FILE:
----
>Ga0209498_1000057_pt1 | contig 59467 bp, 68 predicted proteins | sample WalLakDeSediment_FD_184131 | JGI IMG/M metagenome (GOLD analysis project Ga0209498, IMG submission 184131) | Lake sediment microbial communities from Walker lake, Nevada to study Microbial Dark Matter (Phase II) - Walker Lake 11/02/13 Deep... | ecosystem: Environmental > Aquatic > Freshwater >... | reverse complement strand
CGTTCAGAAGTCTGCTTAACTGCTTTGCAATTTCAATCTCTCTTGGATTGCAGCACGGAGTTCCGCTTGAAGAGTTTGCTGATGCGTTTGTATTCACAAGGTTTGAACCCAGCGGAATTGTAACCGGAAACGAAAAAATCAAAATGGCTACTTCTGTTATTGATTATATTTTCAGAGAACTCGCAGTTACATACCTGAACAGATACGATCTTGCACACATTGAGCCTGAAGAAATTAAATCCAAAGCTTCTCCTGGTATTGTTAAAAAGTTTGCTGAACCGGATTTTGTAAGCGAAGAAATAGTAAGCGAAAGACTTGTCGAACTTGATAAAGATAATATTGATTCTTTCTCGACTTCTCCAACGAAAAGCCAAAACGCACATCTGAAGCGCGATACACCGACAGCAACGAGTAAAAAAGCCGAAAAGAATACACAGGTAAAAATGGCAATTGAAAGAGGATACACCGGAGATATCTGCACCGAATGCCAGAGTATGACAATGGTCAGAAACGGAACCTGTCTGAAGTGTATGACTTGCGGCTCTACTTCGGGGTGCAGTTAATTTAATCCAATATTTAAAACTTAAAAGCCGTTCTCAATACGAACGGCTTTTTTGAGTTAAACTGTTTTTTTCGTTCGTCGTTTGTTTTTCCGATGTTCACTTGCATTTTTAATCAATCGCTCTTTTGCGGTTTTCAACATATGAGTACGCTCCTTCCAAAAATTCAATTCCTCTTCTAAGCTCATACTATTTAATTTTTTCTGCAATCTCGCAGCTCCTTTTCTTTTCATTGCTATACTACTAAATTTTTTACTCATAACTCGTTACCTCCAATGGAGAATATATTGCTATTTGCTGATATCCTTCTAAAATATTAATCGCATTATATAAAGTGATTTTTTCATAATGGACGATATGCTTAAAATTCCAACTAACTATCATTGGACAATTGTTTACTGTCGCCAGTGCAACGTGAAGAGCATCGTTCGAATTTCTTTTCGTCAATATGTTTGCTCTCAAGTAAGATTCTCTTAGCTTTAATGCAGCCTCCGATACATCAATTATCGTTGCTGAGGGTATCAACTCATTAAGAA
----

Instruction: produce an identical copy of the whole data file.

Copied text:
>Ga0209498_1000057_pt1 | contig 59467 bp, 68 predicted proteins | sample WalLakDeSediment_FD_184131 | JGI IMG/M metagenome (GOLD analysis project Ga0209498, IMG submission 184131) | Lake sediment microbial communities from Walker lake, Nevada to study Microbial Dark Matter (Phase II) - Walker Lake 11/02/13 Deep... | ecosystem: Environmental > Aquatic > Freshwater >... | reverse complement strand
CGTTCAGAAGTCTGCTTAACTGCTTTGCAATTTCAATCTCTCTTGGATTGCAGCACGGAGTTCCGCTTGAAGAGTTTGCTGATGCGTTTGTATTCACAAGGTTTGAACCCAGCGGAATTGTAACCGGAAACGAAAAAATCAAAATGGCTACTTCTGTTATTGATTATATTTTCAGAGAACTCGCAGTTACATACCTGAACAGATACGATCTTGCACACATTGAGCCTGAAGAAATTAAATCCAAAGCTTCTCCTGGTATTGTTAAAAAGTTTGCTGAACCGGATTTTGTAAGCGAAGAAATAGTAAGCGAAAGACTTGTCGAACTTGATAAAGATAATATTGATTCTTTCTCGACTTCTCCAACGAAAAGCCAAAACGCACATCTGAAGCGCGATACACCGACAGCAACGAGTAAAAAAGCCGAAAAGAATACACAGGTAAAAATGGCAATTGAAAGAGGATACACCGGAGATATCTGCACCGAATGCCAGAGTATGACAATGGTCAGAAACGGAACCTGTCTGAAGTGTATGACTTGCGGCTCTACTTCGGGGTGCAGTTAATTTAATCCAATATTTAAAACTTAAAAGCCGTTCTCAATACGAACGGCTTTTTTGAGTTAAACTGTTTTTTTCGTTCGTCGTTTGTTTTTCCGATGTTCACTTGCATTTTTAATCAATCGCTCTTTTGCGGTTTTCAACATATGAGTACGCTCCTTCCAAAAATTCAATTCCTCTTCTAAGCTCATACTATTTAATTTTTTCTGCAATCTCGCAGCTCCTTTTCTTTTCATTGCTATACTACTAAATTTTTTACTCATAACTCGTTACCTCCAATGGAGAATATATTGCTATTTGCTGATATCCTTCTAAAATATTAATCGCATTATATAAAGTGATTTTTTCATAATGGACGATATGCTTAAAATTCCAACTAACTATCATTGGACAATTGTTTACTGTCGCCAGTGCAACGTGAAGAGCATCGTTCGAATTTCTTTTCGTCAATATGTTTGCTCTCAAGTAAGATTCTCTTAGCTTTAATGCAGCCTCCGATACATCAATTATCGTTGCTGAGGGTATCAACTCATTAAGAA